Landing gigs is hard, especially if you’re just starting out. But even seasoned pros can benefit from these tips. If you follow these rules, you’ll give every show optimal potential for greatness – and give a boost to your fanbase-growing efforts.
1. Know your market
Knowing your fanbase can help you grow it. If your crowd skews younger, playing all-ages venues is a must. Bands with audiences chock full of fellow musicians should make it a high priority to book at venues with top-notch sound quality. Got a lot of college students following you on Facebook? Organize on-campus gigs.
Some trial and error is inevitable here, especially when you’re just beginning to play shows. An effective way to learn more about your fanbase is to engage with them on social media. You can start by following them back on social media, rather than simply collecting likes and followers, and actively checking out their posts.
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It’s important to keep in mind that a band’s audience can be flexible. It may evolve organically as your sound shifts, as a result of exposure to a new market or something other reason entirely. Understanding your crowd is a continual process. You shouldn’t shut out the possibility of new unexpected fans, of course. If you have the opportunity to book at a club you’d never imagined playing, give that gig some thoughtful consideration. But a good grasp on who’s already into your music will help you better appeal to those followers – as well as attract more folks like them who might also love your tunes.
2. Timing is everything
You won’t always have the luxury of getting choosy in booking your gigs, but when you can, take a look at other events on and around that date. If you’re playing the same night as another like-minded band, for example, you’re at risk for a crowd split that results in low turnout at both shows. Why not avoid that altogether by choosing a different date? Or – even better – maybe you could join forces for an even stronger lineup.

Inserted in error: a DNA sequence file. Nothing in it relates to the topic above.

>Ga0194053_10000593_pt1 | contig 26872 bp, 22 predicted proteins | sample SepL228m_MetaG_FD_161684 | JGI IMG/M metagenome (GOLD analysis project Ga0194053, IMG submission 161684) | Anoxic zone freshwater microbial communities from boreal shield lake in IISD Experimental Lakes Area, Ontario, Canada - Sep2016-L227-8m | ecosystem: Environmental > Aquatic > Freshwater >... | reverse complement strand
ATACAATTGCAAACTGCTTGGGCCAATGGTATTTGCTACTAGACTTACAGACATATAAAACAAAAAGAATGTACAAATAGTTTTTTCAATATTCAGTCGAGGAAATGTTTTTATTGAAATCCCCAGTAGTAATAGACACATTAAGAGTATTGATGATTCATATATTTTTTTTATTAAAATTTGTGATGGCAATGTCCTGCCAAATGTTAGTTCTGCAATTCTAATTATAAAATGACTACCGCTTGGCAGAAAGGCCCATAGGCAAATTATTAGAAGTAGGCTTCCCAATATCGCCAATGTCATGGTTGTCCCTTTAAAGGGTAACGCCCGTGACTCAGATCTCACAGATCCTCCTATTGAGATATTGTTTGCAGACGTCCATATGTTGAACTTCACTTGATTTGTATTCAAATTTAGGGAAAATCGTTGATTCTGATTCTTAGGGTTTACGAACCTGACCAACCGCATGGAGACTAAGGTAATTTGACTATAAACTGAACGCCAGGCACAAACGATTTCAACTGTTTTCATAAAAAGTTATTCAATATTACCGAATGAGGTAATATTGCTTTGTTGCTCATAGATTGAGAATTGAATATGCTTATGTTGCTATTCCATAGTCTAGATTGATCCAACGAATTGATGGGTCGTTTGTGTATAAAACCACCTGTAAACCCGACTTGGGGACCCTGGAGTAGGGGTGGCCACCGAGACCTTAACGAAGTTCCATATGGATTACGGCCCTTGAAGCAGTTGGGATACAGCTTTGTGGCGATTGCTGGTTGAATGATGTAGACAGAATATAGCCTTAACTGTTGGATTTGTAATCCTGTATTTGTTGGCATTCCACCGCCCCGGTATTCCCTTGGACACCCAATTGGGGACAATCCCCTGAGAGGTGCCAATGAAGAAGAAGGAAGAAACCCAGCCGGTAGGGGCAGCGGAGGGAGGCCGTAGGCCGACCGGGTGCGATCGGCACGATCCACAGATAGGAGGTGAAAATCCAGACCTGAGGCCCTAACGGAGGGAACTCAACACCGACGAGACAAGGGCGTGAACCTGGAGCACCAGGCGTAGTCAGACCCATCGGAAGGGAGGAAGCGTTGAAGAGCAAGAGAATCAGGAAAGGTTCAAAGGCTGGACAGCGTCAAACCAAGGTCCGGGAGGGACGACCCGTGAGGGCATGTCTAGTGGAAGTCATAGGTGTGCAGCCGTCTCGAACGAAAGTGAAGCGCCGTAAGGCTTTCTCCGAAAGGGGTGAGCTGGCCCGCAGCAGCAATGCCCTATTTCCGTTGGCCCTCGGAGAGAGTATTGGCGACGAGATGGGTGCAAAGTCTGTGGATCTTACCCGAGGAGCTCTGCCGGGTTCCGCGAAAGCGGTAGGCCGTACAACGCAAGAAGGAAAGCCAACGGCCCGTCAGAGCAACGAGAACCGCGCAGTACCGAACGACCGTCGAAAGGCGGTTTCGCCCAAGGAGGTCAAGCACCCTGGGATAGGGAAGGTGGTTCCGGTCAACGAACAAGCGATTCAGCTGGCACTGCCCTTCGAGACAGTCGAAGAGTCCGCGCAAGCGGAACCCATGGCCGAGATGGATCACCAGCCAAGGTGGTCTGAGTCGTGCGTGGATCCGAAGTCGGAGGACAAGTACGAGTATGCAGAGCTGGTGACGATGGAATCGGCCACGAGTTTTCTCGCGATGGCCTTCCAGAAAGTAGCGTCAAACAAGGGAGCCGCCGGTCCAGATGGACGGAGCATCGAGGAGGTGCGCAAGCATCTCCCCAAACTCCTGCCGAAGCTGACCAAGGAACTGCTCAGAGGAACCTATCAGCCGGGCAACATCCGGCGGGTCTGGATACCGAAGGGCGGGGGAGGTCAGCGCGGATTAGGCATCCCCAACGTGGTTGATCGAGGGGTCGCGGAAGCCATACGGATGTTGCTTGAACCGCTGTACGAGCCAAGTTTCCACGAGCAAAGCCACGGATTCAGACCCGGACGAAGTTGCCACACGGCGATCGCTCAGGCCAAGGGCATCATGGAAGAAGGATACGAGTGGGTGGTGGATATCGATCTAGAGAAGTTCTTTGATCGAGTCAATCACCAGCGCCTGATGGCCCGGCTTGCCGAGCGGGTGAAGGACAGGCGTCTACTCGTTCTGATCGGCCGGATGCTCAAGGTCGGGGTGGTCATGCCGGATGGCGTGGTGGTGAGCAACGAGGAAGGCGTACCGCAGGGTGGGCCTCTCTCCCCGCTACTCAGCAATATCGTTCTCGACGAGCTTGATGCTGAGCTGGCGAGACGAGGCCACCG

What if there’s a massively popular festival happening near the date you had in mind? You’ll want to be near the action; playing a club in close proximity is ideal. And if it’s a free event, a low-cost cover could be helpful.
3. Oversaturation is a no-no
Are you playing too many gigs too close together? If you’re playing more than once a month, the answer is most definitely. It’s tempting to take every gig you can get, but spacing out your shows is key in creating buzz around your performances. Why should someone go see you on X date when they can see you the following week? Instead of two less-hyped shows in a period, go for a single stellar one.
On the same note, try switching up venues if you’re playing the same spot time after time. Give your fans a new perspective on your show by playing a different club for the first time – or even consider organizing a show at an unconventional venue.
4. Be local first
Strength in numbers, right? The independent music realm is at its best when it functions like a community. In terms of booking, that means organizing lineups that feature a variety of bands within your local scene. Don’t just stick to aligning with bands in your own genre, and don’t think you’re rolling solo in any of this.
Collaborating with all kinds of fellow musicians to build strong lineups encourages the sharing of fanbases (and ultimately their growth). And when you work together – rather than seeing each other as competition – you can pool resources that will help everyone involved thrive.
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5. Booking relationships are key
A major part of maintaining good relationships with booking agents, talent buyers, and venue owners is following up post-show. Thanking them for the opportunity and a mention of future dates is standard. But there’s more to cultivating a partnership than that. How things go before and after the show matter hugely, too.
Make sure you’re doing your part to make your shows a success. Follow the appropriate steps to advance the gig, and prepare a thorough and effective plan for promotion. Be punctual on the day of, and during. (Read: Don’t get too wasted, don’t trash the backstage, don’t damage venue-owned equipment.)
Be nice to the employees there, be cool to the sound engineer, and thank whoever booked you, the management, and the owners in person. Kindness goes a long way with most.